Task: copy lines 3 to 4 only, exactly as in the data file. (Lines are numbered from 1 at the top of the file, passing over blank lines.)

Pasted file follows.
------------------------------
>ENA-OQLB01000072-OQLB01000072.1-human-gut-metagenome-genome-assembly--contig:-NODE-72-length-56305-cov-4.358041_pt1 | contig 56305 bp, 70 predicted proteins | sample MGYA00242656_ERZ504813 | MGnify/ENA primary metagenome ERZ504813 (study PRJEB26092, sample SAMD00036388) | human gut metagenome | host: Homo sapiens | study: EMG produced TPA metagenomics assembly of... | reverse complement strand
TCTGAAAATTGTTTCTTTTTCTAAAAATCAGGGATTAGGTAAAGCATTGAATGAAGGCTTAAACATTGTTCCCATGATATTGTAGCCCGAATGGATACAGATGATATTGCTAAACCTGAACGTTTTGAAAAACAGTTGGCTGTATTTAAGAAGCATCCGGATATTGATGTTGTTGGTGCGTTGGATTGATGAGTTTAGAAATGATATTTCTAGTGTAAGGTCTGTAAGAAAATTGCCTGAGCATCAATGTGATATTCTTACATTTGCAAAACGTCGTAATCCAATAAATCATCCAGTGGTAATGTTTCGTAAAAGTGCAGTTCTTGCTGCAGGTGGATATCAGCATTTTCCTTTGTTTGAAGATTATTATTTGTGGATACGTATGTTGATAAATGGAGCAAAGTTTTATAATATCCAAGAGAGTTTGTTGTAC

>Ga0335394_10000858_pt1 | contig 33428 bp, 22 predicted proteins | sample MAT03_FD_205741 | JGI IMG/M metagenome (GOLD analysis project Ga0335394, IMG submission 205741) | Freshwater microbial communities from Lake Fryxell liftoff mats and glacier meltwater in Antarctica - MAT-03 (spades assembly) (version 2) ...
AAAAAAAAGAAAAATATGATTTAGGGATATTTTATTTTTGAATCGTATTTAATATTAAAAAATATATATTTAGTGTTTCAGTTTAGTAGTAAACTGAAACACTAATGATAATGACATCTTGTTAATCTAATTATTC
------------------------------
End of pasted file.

>Ga0335394_10000858_pt1 | contig 33428 bp, 22 predicted proteins | sample MAT03_FD_205741 | JGI IMG/M metagenome (GOLD analysis project Ga0335394, IMG submission 205741) | Freshwater microbial communities from Lake Fryxell liftoff mats and glacier meltwater in Antarctica - MAT-03 (spades assembly) (version 2) ...
AAAAAAAAGAAAAATATGATTTAGGGATATTTTATTTTTGAATCGTATTTAATATTAAAAAATATATATTTAGTGTTTCAGTTTAGTAGTAAACTGAAACACTAATGATAATGACATCTTGTTAATCTAATTATTC